“There were no salaries, there was no staff,” recalls Brownstein. “There was just myself and Andy running the organization day to day.”
“The passion was there in the beginning, but the organization definitely wasn’t,” remembers original Boston Team Leader Dan Conroe (pictured above, with Michael Franti). “We just kind of got thrown in there to set up tables at these shows and register people to vote. It was a little chaotic, but somehow it worked. It was a time when people were fired up, so we were getting a good response at the shows.”
Despite the challenges, HeadCount was making waves across the live music scene. By the time the summer rolled around, the organization had caught the eye of Dave Matthews Band, one of the most popular touring bands in the world. DMB awarded HeadCount a sizable grant and invited them to join the group on tour for what would end up being a very fruitful partnership. It didn’t stop there either, as The Dead and Phish both brought brought teams along for their summer tours as well.
HeadCount also received boost in early June, when The Disco Biscuits got together with Mike Gordon of Phish, Joe Russo and Marco Benevento (GRaB, in their first-ever performance) for a benefit show at B.B. King in New York City. The String Cheese Incident’s Michael Kang and Assembly of Dust’s Reid Genauer were also at the party, which significantly increased the upstart nonprofit’s operating budget.
Much to Bernstein and Brownstein's surprise, the summer was shaping up to be more successful than anyone had imagined. HeadCount rolled into Bonnaroo in full force, registering hundreds of voters in the span of a few days and filming a public service announcement with Dave Matthews Band, The Dead and Phish guitarist Trey Anastasio. The PSA called for one shot of thousands of fans cheering, and Schnier interrupted moe’s afternoon set to cue up an audience of 50,000 for the shot. The moment is captured in the DVD, directed by Danny Clinch.
The PSAs ended up getting regular national airplay on TBS and TNT, and The Late Show with David Letterman (watch the PSAs with Dave Matthews, Trey Anastasio and The Dead here).
Meanwhile, the DMB, Dead and Phish touring teams continued to rack up voter registrations, and thousands more were signing up to vote at other concerts around the country. By the time the summer had come to a close, there were HeadCount teams in over 70 cities, and the organization had set a record for most voter registrations on a single concert tour with an impressive 12,161.
As the tours came to an end and festival season wrapped up, HeadCount began to find even more ways to engage young people. A special Gov’t Mule show was organized at Colorado’s iconic Red Rocks Amphitheater in September. The nonprofit also branched out beyond their usual territory, putting together a Community Registration Day that brought volunteers to inner cities and other low income neighborhoods to register underserved citizens. The outing was a huge success, and it would go on to inspire the National Voter Registration Day, which took place in 2012.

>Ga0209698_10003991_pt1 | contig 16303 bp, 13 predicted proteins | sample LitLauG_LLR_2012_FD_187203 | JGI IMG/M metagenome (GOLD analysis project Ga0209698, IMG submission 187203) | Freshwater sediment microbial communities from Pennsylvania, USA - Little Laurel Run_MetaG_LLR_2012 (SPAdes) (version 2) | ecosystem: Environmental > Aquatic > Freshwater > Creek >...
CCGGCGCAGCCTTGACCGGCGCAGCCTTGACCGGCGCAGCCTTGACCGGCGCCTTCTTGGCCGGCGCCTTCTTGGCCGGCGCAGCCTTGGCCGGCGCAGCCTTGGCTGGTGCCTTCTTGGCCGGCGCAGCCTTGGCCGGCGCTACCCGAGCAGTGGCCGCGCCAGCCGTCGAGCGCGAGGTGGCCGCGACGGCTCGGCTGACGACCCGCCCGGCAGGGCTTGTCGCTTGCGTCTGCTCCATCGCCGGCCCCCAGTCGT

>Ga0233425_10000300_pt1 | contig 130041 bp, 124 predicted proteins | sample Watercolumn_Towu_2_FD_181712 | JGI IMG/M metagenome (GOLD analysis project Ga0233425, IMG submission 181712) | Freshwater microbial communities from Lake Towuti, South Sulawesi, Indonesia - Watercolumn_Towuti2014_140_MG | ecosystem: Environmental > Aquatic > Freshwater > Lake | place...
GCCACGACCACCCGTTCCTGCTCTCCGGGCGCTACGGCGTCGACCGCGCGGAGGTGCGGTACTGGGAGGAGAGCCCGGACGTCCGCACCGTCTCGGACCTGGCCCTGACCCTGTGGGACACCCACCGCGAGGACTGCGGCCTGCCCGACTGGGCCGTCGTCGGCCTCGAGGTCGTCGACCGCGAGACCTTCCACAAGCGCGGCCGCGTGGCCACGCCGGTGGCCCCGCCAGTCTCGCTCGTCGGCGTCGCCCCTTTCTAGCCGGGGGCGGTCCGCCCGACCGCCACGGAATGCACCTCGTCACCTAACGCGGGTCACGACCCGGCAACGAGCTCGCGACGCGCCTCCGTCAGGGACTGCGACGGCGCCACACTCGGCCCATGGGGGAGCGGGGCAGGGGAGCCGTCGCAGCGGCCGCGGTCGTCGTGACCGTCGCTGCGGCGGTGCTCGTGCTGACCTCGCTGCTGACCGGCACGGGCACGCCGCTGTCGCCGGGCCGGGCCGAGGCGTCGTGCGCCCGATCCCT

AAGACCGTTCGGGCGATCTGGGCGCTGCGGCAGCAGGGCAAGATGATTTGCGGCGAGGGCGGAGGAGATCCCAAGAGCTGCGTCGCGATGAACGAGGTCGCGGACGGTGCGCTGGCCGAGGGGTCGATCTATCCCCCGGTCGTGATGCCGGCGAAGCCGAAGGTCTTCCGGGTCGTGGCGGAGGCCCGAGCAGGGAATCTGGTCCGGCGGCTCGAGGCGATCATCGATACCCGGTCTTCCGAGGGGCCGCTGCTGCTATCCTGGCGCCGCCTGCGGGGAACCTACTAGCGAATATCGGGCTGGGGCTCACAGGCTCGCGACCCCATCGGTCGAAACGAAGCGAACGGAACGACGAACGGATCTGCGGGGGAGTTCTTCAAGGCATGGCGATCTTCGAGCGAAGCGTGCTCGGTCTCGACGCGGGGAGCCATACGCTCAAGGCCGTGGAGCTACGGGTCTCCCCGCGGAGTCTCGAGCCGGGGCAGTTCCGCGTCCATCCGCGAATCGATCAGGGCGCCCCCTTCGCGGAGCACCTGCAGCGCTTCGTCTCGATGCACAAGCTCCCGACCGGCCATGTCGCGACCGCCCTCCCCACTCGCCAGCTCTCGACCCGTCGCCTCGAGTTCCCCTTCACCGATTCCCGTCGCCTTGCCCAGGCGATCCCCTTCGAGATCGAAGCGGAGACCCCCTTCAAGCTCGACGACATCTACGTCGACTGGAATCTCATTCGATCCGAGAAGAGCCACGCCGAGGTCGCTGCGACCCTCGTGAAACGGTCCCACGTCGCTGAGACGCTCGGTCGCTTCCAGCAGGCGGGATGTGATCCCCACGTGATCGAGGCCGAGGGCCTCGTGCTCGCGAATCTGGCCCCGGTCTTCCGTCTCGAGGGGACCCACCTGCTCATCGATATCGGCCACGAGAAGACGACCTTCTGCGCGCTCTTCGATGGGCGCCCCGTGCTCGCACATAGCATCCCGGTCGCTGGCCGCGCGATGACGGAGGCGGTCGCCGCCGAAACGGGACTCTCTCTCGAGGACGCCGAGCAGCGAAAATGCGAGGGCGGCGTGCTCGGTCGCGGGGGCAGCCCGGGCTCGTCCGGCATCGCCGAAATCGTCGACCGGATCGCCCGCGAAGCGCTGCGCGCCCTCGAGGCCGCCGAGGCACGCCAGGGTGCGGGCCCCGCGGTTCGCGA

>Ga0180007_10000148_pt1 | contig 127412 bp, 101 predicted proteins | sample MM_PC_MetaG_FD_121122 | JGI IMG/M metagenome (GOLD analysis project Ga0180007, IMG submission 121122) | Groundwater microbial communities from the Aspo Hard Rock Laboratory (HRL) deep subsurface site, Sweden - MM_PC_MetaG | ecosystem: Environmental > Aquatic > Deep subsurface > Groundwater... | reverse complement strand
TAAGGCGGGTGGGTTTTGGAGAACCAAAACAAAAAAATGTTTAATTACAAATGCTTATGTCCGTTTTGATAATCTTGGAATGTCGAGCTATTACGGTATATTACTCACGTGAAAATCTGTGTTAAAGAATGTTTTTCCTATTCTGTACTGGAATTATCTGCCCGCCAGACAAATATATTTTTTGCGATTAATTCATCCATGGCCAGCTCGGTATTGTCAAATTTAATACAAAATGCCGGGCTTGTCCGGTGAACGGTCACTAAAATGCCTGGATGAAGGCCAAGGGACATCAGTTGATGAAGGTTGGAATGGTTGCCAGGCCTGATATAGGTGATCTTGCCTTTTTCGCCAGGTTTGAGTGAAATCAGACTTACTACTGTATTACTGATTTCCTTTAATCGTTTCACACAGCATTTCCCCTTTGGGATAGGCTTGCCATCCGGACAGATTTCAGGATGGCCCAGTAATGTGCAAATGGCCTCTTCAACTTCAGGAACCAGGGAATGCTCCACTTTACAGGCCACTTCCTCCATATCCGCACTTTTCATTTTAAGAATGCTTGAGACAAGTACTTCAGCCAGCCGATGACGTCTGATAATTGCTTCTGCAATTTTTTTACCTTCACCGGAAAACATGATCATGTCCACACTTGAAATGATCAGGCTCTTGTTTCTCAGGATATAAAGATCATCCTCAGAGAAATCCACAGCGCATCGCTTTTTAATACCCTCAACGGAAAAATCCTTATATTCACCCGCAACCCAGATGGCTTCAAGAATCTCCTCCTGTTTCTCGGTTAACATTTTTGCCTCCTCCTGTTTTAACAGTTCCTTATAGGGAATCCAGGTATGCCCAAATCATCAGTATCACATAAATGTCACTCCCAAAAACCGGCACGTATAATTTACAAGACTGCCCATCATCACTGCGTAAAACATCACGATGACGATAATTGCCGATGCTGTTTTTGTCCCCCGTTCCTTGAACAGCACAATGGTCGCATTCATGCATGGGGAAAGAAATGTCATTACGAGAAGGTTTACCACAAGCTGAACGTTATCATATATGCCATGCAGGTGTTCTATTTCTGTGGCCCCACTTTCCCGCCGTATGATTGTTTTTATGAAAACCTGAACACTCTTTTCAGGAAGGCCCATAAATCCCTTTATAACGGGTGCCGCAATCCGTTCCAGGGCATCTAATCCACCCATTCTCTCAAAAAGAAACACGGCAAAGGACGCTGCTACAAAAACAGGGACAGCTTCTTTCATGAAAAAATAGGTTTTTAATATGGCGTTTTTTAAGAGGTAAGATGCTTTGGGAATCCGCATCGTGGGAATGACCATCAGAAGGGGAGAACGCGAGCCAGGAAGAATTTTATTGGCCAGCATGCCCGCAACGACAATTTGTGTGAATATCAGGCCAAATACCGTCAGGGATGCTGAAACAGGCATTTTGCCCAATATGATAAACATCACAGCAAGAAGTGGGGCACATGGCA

When registration deadlines finally passed, HeadCount had registered over 48,500 voters, all without having a single paid employee. No other volunteer-led organization in the U.S. came even close to that total.
HeadCount then entered the homestretch. The organization and its partners sent out over a million emails reminding music fans to get out and vote on Election Day. Things had now moved beyond their control, and all anyone could do was hope that those music lovers made their way to the polls. That, and throw another concert.
On November 1, 2004 — the eve of the election — RANA performed at HeadCount’s party at the Mercury Lounge in New York City. A drummerless Disco Biscuits also appeared at the event, which celebrated all the hard work that had gone into building a highly effective non-profit out of scratch.
The next day, young voters came out in record numbers, with turnout jumping to 47% of citizens age 18 to 24, and massive jump from 36% in the previous presidential election.
“When I look back at that first year, I honestly don't know how we did it,” explains Bernstein. “We had nothing. No experience. No money. No blueprint. And we just figured it all out at top speed. We officially launched with the show at Cervantes on February 13th, and by April we were registering voters at 25 shows a week. To this day I don't know how we did it. No idea.”
By the time the polls closed, countless music fans has been turned on to activism and HeadCount had developed a model for doing incredible things on a shoestring budget. It was clear that the sky was the limit for the little voter registration nonprofit that could. The only question left was, “What next?”
“I tend to think big,” says Brownstein. “I start a band and I envision us at Wembley stadium. I’m involved with starting an organization and I see it becoming the next great nonprofit. I think that I had a vision that we would be able to keep this going, but I don’t think that my vision had anything to do with it. The reason that HeadCount stayed relevant is because there was a need for the services that we were providing in our scene.”